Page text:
I struggle to refer to the baby with gendered pronouns. Even though we found out a couple of months ago that we were having a girl, I still find myself calling the baby “it” and “they” frequently. I even find it difficult to say that we are having a “girl” because I want to remain sensitive to the fact that the baby may not actually be a girl, despite the XX chromosomal makeup and genitalia present in the sonogram.
That’s not to say that the ultrasound technician was wrong when determining the sex (though that’s totally possible, especially for girls I’ve learned); rather, our child may very well be transgender and I shy away from ascribing gender identity to our child before they’ve expressed who they are. I have, on occasion, been corrected by well-meaning individuals when I talk about the baby that I mean “she” now. I smile and go along with them, but a part of me truly wants to get into it with them from my little soapbox.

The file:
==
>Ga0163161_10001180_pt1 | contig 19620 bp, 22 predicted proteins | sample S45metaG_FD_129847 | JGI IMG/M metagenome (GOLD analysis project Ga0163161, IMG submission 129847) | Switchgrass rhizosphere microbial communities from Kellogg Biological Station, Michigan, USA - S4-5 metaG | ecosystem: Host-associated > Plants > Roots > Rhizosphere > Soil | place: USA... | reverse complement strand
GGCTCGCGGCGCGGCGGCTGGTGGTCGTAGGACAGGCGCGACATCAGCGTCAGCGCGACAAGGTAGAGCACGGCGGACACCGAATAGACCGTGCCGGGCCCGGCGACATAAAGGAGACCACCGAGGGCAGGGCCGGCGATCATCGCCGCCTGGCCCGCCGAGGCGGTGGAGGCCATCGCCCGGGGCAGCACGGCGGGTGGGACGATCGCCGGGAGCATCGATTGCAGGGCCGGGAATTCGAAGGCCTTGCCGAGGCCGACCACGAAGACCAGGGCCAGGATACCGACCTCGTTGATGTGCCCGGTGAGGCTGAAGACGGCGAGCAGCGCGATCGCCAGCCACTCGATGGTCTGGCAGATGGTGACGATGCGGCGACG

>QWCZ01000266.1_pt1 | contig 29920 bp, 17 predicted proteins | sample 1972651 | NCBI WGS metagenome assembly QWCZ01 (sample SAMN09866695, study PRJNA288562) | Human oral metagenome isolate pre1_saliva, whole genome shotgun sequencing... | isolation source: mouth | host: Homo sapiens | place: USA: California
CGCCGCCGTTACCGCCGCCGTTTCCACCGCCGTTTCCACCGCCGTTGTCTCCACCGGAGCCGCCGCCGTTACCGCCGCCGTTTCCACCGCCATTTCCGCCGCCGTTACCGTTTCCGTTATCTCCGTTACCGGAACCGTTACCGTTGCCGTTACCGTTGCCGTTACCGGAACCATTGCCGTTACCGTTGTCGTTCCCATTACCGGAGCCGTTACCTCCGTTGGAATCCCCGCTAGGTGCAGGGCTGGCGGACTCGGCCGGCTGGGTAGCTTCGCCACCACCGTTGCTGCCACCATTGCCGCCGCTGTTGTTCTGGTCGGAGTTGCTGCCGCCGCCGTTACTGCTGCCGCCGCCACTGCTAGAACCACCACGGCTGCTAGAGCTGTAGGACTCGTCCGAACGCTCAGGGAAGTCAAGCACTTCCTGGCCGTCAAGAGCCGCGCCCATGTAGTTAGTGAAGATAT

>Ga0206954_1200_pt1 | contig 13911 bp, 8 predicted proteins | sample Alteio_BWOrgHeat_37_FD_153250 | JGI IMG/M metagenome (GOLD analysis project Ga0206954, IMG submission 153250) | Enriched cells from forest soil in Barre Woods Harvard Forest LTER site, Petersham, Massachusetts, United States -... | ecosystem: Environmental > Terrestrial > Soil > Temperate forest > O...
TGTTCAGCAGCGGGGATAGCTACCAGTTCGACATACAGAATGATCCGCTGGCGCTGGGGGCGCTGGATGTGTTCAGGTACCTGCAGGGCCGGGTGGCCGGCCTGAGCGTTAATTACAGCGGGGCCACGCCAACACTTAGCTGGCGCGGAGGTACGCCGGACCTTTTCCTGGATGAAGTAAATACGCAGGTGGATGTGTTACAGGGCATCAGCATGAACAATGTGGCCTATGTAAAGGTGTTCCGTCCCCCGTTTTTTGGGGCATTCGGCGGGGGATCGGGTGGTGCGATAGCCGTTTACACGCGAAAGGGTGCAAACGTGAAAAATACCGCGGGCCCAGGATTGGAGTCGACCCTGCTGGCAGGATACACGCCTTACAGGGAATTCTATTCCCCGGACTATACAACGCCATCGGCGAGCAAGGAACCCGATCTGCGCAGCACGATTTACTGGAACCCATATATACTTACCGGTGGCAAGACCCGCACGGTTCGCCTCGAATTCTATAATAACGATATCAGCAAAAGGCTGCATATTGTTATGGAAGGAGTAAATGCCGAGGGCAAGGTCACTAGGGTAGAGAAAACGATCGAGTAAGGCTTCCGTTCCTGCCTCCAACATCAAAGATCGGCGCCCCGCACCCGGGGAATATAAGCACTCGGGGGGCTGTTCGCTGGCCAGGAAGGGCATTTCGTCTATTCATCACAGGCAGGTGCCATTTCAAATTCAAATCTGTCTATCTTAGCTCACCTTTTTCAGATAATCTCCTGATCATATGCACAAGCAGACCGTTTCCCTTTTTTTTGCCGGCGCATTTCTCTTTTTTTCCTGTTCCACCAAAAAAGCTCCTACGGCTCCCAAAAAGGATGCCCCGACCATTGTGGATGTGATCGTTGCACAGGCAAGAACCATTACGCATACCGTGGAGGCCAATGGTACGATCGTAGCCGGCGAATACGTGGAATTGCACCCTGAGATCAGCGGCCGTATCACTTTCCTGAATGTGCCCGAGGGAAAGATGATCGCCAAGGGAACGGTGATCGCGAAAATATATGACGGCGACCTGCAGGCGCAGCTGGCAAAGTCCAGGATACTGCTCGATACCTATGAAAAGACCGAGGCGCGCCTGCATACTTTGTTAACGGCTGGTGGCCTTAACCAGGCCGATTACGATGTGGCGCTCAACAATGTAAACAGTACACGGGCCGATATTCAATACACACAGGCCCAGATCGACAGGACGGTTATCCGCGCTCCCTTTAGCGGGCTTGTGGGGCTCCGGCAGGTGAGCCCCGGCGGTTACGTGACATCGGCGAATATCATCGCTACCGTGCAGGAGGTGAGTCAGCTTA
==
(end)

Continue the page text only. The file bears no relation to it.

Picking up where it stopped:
As a compromise, when I need to refer to the sex of the baby, I use “girl” and “she,” but iterate if possible that I’m referring to the sex of the baby, not necessarily the gender. And I’m recognizing that it’s decently reasonable to use gendered pronouns, especially because statistically speaking the likelihood that our child will be transgender is minimal.
Beyond my discomfort in ascribing gender to our child, I have also been incredibly turned off by anyone who characterizes the baby as a princess simply because they know the sex of the baby. I have an uncontrollable reaction, almost disgust, anytime I see that word on one of my Facebook posts about the baby. I want our daughter (or son, in the case of a transgender child) to figure out who they are regardless of gender-normative expectations from society. Girls don’t have to like dolls and makeup and Disney princesses – but they can. Boys don’t have to like sports and mud and superheroes – but they can. Maybe this comes off as pretention and unnecessary non-normative sensitivity, but I’m a staunch supporter of not trying to control another person, and that starts with not forcing your child into an expected set of likes and dislikes based on XX or XY. Still, I don’t usually confront these types of comments, because it’s not as if the poster means any harm.
But what a privileged life I lead if what I’m most concerned about in my pregnancy is whether or not someone is forcing femininity on my unborn child.